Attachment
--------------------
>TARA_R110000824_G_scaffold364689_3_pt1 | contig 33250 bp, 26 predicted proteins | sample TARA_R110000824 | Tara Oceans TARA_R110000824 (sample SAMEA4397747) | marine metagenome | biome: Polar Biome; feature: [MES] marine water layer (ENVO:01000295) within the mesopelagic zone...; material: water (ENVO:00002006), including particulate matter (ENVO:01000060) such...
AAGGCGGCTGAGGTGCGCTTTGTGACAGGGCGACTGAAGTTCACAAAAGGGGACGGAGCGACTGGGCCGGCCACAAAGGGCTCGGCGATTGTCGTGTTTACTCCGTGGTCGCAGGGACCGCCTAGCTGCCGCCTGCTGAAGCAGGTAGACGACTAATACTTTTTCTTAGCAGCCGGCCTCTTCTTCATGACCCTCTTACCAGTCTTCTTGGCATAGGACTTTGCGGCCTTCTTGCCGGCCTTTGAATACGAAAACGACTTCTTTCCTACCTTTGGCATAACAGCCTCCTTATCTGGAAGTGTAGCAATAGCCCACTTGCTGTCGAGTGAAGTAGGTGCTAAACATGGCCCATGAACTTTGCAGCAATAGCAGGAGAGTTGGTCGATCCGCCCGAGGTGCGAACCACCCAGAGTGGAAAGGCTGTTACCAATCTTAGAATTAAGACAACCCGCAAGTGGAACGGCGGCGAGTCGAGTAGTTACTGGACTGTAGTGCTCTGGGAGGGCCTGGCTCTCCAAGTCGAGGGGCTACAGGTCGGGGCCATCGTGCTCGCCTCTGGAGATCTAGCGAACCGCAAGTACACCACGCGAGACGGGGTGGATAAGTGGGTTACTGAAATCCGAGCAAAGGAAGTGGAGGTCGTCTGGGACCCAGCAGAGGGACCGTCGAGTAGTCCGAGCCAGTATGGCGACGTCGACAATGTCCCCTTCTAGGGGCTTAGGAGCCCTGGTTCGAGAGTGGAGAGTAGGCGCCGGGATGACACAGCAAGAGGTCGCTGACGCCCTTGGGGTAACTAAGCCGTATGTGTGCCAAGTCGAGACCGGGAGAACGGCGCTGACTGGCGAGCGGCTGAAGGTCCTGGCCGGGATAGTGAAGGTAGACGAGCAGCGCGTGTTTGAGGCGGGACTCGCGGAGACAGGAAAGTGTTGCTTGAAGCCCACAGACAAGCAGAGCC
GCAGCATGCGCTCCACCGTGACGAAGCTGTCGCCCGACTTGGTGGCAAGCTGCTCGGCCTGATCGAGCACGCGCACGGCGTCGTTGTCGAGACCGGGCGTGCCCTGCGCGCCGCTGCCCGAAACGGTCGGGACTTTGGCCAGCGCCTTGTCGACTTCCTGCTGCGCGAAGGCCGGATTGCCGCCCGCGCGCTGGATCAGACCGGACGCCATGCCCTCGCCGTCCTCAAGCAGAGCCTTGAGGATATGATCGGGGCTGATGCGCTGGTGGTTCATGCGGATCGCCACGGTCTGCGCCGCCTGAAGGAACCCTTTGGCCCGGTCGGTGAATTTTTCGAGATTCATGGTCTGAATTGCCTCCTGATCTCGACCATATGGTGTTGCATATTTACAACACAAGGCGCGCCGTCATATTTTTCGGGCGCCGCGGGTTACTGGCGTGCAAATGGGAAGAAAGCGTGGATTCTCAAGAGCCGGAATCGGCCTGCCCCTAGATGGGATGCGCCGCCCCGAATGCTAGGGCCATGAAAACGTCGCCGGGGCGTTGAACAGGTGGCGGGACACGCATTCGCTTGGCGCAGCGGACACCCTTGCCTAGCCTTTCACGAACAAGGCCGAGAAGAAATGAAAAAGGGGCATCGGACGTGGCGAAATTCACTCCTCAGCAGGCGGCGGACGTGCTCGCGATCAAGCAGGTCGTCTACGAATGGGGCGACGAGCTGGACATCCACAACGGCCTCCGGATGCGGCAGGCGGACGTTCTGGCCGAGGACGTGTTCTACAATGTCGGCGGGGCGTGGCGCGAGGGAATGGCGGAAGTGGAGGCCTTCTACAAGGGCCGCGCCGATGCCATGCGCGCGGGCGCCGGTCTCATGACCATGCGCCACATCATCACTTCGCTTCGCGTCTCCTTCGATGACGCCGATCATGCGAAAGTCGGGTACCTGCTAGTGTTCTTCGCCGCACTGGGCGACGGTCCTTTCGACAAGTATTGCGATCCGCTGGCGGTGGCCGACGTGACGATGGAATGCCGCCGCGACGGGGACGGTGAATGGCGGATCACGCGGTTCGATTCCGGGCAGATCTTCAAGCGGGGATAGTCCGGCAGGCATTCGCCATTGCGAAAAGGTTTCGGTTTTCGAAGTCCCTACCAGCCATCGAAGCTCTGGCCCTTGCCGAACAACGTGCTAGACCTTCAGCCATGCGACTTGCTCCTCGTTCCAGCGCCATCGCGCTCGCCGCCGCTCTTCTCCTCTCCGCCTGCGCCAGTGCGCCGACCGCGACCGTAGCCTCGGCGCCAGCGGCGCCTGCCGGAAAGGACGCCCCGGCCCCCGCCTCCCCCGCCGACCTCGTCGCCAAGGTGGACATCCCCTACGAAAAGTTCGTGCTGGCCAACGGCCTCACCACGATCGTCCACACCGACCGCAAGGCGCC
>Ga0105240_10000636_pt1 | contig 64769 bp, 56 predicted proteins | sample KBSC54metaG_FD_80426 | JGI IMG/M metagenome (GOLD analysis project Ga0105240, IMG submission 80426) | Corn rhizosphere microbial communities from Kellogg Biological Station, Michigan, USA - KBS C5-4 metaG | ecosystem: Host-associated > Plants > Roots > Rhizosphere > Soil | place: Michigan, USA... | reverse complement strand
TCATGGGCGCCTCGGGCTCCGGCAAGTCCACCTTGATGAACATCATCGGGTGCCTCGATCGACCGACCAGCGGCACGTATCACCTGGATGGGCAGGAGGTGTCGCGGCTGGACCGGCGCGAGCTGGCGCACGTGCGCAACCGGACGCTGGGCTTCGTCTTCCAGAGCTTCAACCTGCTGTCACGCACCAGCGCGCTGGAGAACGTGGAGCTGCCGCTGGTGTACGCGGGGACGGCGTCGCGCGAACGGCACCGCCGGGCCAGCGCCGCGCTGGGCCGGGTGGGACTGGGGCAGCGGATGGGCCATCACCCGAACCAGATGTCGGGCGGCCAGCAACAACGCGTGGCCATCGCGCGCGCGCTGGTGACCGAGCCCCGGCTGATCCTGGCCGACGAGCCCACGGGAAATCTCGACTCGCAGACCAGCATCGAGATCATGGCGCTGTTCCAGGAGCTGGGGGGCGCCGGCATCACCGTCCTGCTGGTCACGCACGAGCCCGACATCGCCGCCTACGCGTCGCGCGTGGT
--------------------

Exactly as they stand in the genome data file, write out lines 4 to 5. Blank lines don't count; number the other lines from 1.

>Ga0105240_10000636_pt1 | contig 64769 bp, 56 predicted proteins | sample KBSC54metaG_FD_80426 | JGI IMG/M metagenome (GOLD analysis project Ga0105240, IMG submission 80426) | Corn rhizosphere microbial communities from Kellogg Biological Station, Michigan, USA - KBS C5-4 metaG | ecosystem: Host-associated > Plants > Roots > Rhizosphere > Soil | place: Michigan, USA... | reverse complement strand
TCATGGGCGCCTCGGGCTCCGGCAAGTCCACCTTGATGAACATCATCGGGTGCCTCGATCGACCGACCAGCGGCACGTATCACCTGGATGGGCAGGAGGTGTCGCGGCTGGACCGGCGCGAGCTGGCGCACGTGCGCAACCGGACGCTGGGCTTCGTCTTCCAGAGCTTCAACCTGCTGTCACGCACCAGCGCGCTGGAGAACGTGGAGCTGCCGCTGGTGTACGCGGGGACGGCGTCGCGCGAACGGCACCGCCGGGCCAGCGCCGCGCTGGGCCGGGTGGGACTGGGGCAGCGGATGGGCCATCACCCGAACCAGATGTCGGGCGGCCAGCAACAACGCGTGGCCATCGCGCGCGCGCTGGTGACCGAGCCCCGGCTGATCCTGGCCGACGAGCCCACGGGAAATCTCGACTCGCAGACCAGCATCGAGATCATGGCGCTGTTCCAGGAGCTGGGGGGCGCCGGCATCACCGTCCTGCTGGTCACGCACGAGCCCGACATCGCCGCCTACGCGTCGCGCGTGGT